Sat, Jan 12, 2019 - Page 9 News List

Chinese tech investors flee Silicon Valley amid US crackdown

By Heather Somerville  /  Reuters, SAN FRANCISCO

A dearth of Chinese money is unlikely to spell doomsday for Silicon Valley. Investors worldwide poured more than US$84 billion into US start-ups in the first three quarters of last year, exceeding any prior full-year funding, according to data provider PitchBook Inc.

Still, Chinese funders are critical to helping US companies gain access to the world’s second-largest economy.

Kahn acknowledged that rejecting Chinese investment might make his start-up’s overseas expansion more difficult.

“Those of us who are operators and entrepreneurs feel the brunt of these tensions,” he said.

It is a radical shift for Silicon Valley. Money has historically flowed in from every corner of the globe, including from geopolitical rivals such as China and Russia, largely uninhibited by US government scrutiny or regulation.

Reid Whitten, an attorney with Sheppard Mullin, said that of the six companies he recently advised to get CFIUS approval for their investment offers, only two have opted to file the paperwork. The others abandoned their deals or are still considering whether to proceed.

“It is a generational change in the way we look at foreign investment in the United States,” Whitten said.

The decline in Chinese investment comes amid heightened tensions between Beijing and Washington. Trump has blasted China for its enormous trade surplus and for what he claims are its underhanded strategies to obtain leading-edge American technology.

The nations have already levied billions in tariffs on each other’s goods. Trump is considering an executive order to bar US companies from using telecommunications equipment made by China’s Huawei and ZTE, which the US government has accused of spying.

CFIUS is emerging as another powerful cudgel. Led by the US Department of the Treasury, it includes members from eight other government entities, including the departments of defense, state and homeland security. The secretive committee does not disclose much about the deals it reviews, but its most recent annual report said that Chinese investors made 74 CFIUS filings from 2013 to 2015, the most of any nation.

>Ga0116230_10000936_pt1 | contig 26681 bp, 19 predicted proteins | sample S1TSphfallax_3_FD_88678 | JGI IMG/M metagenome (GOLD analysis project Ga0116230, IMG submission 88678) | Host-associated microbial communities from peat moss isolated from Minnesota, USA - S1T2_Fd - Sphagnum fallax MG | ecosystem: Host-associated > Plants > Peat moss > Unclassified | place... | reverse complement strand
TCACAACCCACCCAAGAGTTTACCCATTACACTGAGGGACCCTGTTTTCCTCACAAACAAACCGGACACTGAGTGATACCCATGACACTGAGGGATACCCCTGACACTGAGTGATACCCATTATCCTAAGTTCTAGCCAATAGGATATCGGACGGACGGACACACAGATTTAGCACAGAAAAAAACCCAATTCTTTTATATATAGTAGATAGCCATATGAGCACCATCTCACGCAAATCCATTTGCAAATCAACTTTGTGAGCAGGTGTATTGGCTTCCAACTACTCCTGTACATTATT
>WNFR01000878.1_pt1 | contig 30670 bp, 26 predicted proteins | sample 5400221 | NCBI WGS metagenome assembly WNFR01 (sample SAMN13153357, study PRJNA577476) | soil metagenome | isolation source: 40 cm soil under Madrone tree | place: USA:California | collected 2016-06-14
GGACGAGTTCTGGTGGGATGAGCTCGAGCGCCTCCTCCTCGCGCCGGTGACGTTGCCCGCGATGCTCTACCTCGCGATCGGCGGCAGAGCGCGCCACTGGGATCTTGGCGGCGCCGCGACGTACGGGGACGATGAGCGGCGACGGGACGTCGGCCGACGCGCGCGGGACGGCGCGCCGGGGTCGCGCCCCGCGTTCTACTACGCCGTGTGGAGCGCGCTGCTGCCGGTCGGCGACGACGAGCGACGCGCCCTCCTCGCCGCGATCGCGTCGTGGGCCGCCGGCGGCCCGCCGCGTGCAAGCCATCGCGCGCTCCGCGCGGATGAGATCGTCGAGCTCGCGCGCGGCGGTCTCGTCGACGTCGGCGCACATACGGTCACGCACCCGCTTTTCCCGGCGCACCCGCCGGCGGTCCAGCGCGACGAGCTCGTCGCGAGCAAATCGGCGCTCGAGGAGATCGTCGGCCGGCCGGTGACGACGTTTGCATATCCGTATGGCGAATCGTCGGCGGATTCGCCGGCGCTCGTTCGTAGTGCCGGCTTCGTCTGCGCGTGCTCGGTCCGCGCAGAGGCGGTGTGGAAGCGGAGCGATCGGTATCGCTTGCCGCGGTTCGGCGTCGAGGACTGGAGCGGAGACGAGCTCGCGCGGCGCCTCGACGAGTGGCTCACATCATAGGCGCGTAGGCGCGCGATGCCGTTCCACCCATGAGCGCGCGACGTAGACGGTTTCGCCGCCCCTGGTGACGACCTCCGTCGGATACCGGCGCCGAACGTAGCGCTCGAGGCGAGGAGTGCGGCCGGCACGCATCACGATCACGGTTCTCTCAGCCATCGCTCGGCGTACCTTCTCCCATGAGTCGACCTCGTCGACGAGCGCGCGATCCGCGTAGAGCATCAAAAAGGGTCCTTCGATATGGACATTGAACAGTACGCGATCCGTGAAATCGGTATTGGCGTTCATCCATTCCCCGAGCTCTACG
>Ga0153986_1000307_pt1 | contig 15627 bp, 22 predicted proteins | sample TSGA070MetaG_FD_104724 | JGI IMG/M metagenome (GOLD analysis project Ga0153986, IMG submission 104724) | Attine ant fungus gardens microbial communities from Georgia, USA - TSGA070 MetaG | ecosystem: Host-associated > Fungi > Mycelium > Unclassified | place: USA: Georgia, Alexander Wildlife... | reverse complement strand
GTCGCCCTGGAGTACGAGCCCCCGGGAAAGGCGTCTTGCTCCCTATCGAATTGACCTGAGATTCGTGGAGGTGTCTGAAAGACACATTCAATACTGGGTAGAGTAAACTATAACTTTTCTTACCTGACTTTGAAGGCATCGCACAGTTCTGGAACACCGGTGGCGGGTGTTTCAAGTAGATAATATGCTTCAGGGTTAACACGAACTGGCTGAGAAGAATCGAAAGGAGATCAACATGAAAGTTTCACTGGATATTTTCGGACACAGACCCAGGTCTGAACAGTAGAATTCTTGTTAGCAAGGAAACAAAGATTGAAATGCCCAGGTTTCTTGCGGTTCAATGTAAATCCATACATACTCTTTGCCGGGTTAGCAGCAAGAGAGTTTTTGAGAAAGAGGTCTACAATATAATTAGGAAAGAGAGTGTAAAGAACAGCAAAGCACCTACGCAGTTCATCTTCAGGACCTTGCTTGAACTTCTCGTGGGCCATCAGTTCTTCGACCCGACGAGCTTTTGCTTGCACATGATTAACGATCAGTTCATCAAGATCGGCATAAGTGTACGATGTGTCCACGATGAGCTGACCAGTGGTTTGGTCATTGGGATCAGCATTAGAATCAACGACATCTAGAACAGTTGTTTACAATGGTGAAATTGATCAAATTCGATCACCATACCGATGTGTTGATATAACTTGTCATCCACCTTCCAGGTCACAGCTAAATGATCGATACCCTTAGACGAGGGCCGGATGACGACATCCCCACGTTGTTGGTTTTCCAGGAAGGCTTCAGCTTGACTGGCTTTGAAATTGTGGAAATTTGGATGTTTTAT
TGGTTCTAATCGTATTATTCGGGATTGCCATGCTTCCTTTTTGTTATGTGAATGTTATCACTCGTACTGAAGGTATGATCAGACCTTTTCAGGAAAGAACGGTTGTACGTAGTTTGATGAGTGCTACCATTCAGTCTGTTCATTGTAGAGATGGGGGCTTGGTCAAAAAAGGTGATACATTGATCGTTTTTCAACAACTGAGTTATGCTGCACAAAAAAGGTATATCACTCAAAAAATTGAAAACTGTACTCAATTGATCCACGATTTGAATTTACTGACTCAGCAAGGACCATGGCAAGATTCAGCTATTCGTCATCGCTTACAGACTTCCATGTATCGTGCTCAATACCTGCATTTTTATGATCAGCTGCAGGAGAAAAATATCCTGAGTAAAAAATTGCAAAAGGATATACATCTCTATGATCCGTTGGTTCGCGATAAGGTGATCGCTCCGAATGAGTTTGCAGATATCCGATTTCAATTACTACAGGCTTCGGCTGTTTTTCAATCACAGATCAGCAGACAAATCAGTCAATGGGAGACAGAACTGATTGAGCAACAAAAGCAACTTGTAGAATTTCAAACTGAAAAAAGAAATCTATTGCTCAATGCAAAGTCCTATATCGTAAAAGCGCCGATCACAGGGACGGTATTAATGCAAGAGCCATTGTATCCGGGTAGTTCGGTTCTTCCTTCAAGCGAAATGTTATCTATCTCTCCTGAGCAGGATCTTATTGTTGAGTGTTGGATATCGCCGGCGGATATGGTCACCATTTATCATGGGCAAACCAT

The president has the authority to make the final decision, but a thumbs-down from CFIUS is usually enough to doom a deal.

Washington demonstrated its tougher stance even before the new law was passed, when Trump in March blocked a US$117 billion hostile bid by Singapore-based Broadcom Ltd to acquire Qualcomm Inc of San Diego.

CFIUS said that the takeover would hamper the US in the race to develop the next generation of wireless technology.

A White House spokeswoman did not respond to a request for comment.

In November, CFIUS rolled out a pilot program mandating that foreign investors notify the committee of any size investment in certain “critical technologies.”

The scope of that term is still being defined, but a working list includes artificial intelligence, logistics technology, robotics and data analytics — the bread and butter of Silicon Valley.

Research firm Rhodium predicted that up to three-quarters of Chinese venture investments would be subject to CFIUS review under the new rules.

Just the threat of scrutiny has caused some Chinese investors to reconsider.

Peter Kuo, whose firm, Silicon Valley Global, connects Chinese investors with US start-ups, said his business has slumped dramatically.

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